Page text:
The term “best practices” in education refers to strategies and techniques that are found to be effective over time. I am just wondering who exactly determines this. Are we talking about teachers, or are we talking about institutions that have a stake in educational big business? It really seems like the latter when we look at the ridiculousness of the below “best practices.”
1. Standardized testing
So, we differentiate instruction in order to prepare students for standardized tests! What part of that makes sense? All these tests measure is which students are good test-takers; the results ignore other positive qualities that contribute to students’ future successes.
And don’t even get us started on the ridiculousness of tying test scores to the pay of teachers.
2. Scripted curriculum
Teachers are the most creative people in the world and understand the needs of their students best, yet we aren’t trusted to teach effectively.
We must be given “the magic words” from a scripted curriculum that takes creativity, imagination, and personality out of teaching and learning. It becomes BORING.
3. Standards-based Kindergarten
Don’t get me started on this one. I have taught kindergarten and witnessed many changes in the past twenty years. The behavioral problems we see in the classroom are partly due to imposing developmentally inappropriate practices on five-year-olds.
This supposed “best practice” expects kindergarteners to attend a full day of instruction, have minimal opportunities to imaginatively play and learn, write full paragraphs, and read advanced books. Students are telling us they are not ready for this by acting out. We are not listening to them nor are we listening to teachers who say this is “too much.”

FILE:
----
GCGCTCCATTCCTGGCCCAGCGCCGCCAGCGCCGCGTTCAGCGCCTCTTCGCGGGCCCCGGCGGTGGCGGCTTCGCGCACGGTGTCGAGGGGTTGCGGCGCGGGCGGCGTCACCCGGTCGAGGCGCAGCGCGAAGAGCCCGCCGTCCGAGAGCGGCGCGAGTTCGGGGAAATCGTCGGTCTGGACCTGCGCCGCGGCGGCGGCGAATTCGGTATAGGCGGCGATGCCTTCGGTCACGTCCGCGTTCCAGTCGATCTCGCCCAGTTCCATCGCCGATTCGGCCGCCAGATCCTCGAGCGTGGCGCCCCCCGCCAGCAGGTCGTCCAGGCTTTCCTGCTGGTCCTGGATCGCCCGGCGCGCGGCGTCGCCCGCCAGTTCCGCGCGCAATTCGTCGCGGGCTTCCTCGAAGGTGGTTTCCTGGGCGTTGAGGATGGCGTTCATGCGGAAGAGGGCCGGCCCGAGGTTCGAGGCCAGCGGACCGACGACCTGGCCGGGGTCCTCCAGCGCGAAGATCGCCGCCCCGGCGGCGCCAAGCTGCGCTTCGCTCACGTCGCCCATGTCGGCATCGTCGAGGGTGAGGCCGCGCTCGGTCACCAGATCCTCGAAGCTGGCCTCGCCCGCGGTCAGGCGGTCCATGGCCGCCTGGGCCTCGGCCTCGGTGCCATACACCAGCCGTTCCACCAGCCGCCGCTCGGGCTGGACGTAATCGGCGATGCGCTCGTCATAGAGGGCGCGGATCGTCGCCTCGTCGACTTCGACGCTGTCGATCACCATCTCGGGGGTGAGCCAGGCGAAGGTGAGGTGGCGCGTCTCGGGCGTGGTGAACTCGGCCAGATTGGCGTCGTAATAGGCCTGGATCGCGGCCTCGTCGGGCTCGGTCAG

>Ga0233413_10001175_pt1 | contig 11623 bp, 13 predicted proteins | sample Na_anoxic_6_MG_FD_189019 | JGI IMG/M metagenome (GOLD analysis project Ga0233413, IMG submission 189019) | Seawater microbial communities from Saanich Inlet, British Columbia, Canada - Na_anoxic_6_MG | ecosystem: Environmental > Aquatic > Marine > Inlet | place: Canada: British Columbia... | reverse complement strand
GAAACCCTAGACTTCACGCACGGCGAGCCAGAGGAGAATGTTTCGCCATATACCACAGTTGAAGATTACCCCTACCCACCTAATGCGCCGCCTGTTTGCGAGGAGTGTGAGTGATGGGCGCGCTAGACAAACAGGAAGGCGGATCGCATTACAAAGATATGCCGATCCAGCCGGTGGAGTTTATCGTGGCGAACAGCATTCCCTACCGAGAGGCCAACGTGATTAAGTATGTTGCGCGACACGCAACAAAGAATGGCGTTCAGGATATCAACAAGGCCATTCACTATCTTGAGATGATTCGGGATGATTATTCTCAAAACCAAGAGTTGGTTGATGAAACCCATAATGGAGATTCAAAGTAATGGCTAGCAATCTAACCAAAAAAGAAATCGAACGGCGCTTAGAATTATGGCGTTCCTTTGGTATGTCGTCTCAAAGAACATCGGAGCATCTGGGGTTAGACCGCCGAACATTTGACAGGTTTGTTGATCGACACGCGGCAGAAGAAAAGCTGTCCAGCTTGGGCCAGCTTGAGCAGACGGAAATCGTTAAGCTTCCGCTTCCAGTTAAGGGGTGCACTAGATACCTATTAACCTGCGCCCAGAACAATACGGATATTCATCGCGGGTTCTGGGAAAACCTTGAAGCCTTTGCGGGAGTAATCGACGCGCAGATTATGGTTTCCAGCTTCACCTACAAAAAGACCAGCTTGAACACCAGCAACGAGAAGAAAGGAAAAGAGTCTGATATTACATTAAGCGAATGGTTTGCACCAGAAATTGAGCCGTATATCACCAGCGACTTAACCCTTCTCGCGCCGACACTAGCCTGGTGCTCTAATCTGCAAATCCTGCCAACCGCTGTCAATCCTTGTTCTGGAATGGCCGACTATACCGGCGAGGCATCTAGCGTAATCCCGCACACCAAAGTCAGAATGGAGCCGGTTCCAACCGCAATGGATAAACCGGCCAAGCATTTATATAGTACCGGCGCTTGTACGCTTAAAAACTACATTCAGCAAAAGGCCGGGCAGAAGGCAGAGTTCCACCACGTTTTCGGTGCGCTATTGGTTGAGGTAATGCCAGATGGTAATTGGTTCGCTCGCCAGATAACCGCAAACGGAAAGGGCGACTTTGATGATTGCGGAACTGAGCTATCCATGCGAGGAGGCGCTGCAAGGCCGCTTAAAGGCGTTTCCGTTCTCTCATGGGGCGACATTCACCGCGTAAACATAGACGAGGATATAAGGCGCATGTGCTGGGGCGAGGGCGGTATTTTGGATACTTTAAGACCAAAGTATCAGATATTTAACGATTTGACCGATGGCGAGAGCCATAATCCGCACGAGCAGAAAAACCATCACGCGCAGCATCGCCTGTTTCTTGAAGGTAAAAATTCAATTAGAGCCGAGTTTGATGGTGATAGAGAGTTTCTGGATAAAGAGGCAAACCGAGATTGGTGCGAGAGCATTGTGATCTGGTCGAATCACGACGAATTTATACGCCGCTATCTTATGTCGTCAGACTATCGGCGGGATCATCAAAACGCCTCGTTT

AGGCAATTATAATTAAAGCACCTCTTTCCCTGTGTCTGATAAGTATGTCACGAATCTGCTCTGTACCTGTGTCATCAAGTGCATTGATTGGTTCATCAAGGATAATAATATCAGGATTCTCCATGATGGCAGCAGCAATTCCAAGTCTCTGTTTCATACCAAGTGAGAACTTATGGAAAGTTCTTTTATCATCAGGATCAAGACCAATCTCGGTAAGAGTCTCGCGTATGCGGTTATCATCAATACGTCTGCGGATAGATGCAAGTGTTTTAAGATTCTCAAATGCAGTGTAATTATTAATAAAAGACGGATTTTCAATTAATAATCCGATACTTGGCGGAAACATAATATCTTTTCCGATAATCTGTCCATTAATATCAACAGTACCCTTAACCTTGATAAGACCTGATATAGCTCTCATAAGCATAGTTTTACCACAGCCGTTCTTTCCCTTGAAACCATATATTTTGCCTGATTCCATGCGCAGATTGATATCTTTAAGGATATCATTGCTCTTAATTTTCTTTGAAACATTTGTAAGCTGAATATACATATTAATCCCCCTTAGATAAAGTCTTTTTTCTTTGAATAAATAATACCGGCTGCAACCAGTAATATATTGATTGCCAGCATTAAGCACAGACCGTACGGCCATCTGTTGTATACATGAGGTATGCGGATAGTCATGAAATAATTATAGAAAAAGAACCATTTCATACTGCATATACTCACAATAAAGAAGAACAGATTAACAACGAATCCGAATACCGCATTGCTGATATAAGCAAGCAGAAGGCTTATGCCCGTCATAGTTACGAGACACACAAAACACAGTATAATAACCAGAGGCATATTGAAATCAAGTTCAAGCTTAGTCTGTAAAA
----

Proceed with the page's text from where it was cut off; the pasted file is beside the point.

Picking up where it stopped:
4. SLG, PlC
Let’s just say anything with a three-letter acronym is a ridiculous best practice. We know which students need help with particular areas of the curriculum. We don’t need to be required to spend countless hours analyzing and writing reports on this data.
5. Data walls
Data walls displayed in the classroom are constant reminders to some students that they are not as successful as everyone else no matter how hard they try. Comparisons like this are not exactly motivating and encouraging.
6. No recess
There is a trend among administrators to maximize learning minutes in the classroom by taking away recess for kids, especially in upper elementary grades. This is problematic because every research study has shown that students focus better if they have outlets for their energy.
7. Flexible seating
We can barely keep our students awake as it is, but give a teenager a Lazy Boy, and class time will become nap time.
And elementary students with big, bouncy hoppity horses as chairs do not spell “focused on instruction” to me.
8. Restorative justice
Although restorative justice practices do have consequences built into the program, administrators need to be trained appropriately. They see this as a pass to give students candy and rewards when we send them to the office. This ties the hands of teachers to be taken seriously when it comes to consequences for out-of-control behavior.
9. Standards on the board
Who on God’s green earth thought to themselves, “I know what will improve student learning. Let’s have teachers write words on the board that no one will ever read except an admin observer?”
Although there are many “best practices” that are tried and true, please get rid of the ridiculousness that wastes the time of teachers and doesn’t contain one scintilla of sense. This is part of the problem that drives teachers out of the profession.